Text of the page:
ABSTRACT: Elevated circulating pro-inflammatory cytokines are associated with symptoms of depression, and disorders involving chronic inflammation are often co-morbid with major depression. Since healthy immune regulation is accomplished through counter-balancing effects of pro- and anti-inflammatory cytokines, we hypothesized that depressed subjects (compared to controls) would express lower concentrations of the anti-inflammatory/immunoregulatory cytokine interleukin (IL)-10, and a higher IL-6/IL-10 ratio. We also examined the possibility that depressed subjects may exhibit a deficiency in the regulatory loop involving IL-6 induced secretion of IL-10. Therefore, we hypothesized that circulating IL-6 and IL-10 would be positively correlated in controls, while the correlation would be weaker in depressed subjects. Resting state serum cytokine concentrations were quantified in 12 unmedicated depressed subjects, and 11 age, gender, and ethnicity-matched controls. Depressed subjects showed significantly lower IL-10 (p=0.03, Cohen's d=-0.96), non-significantly higher IL-6, and significantly higher IL-6/IL-10 ratios (p=0.05, Cohen's d=0.50). Across all participants, higher scores on the self-rated Inventory of Depressive Symptoms were associated with lower IL-10 (r(21)=-0.57, p=0.005) and non-significantly higher IL-6/IL-10 ratios (r(21)=0.38, p=0.07), but not related to IL-6 concentrations. As hypothesized, IL-6 and IL-10 concentrations were strongly and positively correlated in controls (r(9)=0.81, p=0.003), but were completely dissociated in depressed subjects (r(10)=0.01, p=0.98). These results suggest that lower IL-10 levels, a higher IL-6/IL-10 ratio, and the apparent absence of a counter-balancing, immunoregulatory increase in IL-10 in response to elevated IL-6 concentrations contribute to the pro-inflammatory physiological milieu that is known to be associated with major depression. Therefore, reduced induction/availability of IL-10, that would normally inhibit pro-inflammatory cytokine actions and resolve inflammation, may contribute to the depressogenic as well as the inflammatory disease-promoting effects of chronic, low-level elevations in pro-inflammatory cytokines.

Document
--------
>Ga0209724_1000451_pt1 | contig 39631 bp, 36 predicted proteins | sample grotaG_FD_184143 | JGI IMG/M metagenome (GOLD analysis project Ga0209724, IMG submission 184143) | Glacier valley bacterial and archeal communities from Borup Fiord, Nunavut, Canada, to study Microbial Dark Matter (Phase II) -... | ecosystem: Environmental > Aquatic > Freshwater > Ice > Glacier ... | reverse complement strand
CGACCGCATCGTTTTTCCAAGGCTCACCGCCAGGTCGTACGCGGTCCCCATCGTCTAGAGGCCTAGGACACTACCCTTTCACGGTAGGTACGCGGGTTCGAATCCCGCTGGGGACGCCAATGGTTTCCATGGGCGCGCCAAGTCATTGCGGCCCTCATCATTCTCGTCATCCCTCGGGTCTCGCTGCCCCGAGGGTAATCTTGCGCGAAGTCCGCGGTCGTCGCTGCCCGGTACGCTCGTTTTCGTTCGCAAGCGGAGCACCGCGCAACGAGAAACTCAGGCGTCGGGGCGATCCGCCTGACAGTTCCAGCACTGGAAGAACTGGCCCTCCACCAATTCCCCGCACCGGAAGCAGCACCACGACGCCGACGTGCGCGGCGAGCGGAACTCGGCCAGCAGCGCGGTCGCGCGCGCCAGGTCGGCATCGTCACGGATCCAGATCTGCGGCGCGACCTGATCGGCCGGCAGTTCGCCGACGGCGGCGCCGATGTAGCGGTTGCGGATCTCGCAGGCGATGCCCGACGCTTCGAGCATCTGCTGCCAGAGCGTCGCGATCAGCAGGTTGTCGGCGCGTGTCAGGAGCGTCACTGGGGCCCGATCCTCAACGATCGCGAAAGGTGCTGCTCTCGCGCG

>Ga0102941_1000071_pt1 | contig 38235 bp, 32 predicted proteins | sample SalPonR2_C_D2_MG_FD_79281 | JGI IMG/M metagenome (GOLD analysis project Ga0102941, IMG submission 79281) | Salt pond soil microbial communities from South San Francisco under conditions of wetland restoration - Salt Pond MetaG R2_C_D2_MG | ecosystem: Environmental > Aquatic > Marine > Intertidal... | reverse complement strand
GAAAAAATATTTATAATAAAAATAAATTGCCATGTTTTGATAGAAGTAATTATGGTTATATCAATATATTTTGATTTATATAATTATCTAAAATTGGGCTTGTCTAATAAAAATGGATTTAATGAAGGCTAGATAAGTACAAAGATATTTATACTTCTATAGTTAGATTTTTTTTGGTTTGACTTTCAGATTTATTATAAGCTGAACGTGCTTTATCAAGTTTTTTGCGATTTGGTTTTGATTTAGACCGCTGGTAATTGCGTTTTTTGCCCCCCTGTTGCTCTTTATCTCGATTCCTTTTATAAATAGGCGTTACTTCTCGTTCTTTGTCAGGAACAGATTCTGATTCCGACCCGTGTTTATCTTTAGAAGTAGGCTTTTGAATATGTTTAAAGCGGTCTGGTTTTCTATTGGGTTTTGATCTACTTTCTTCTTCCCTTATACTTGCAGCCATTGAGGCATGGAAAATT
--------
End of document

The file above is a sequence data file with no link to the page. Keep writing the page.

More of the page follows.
Journal of Psychiatric Research 07/2009; 43(11):962-9. · 4.09 Impact Factor

Publication Stats

214 Citations
35.30 Total Impact Points

Institutions

  • 2014
    • University of California, San Francisco
      • Division of Hospital Medicine
      San Francisco, California, United States
  • 2009
    • CSU Mentor
      • Department of Medicine
      Long Beach, California, United States
    • Stanford University
      • Department of Psychiatry and Behavioral Sciences
      Stanford, CA, United States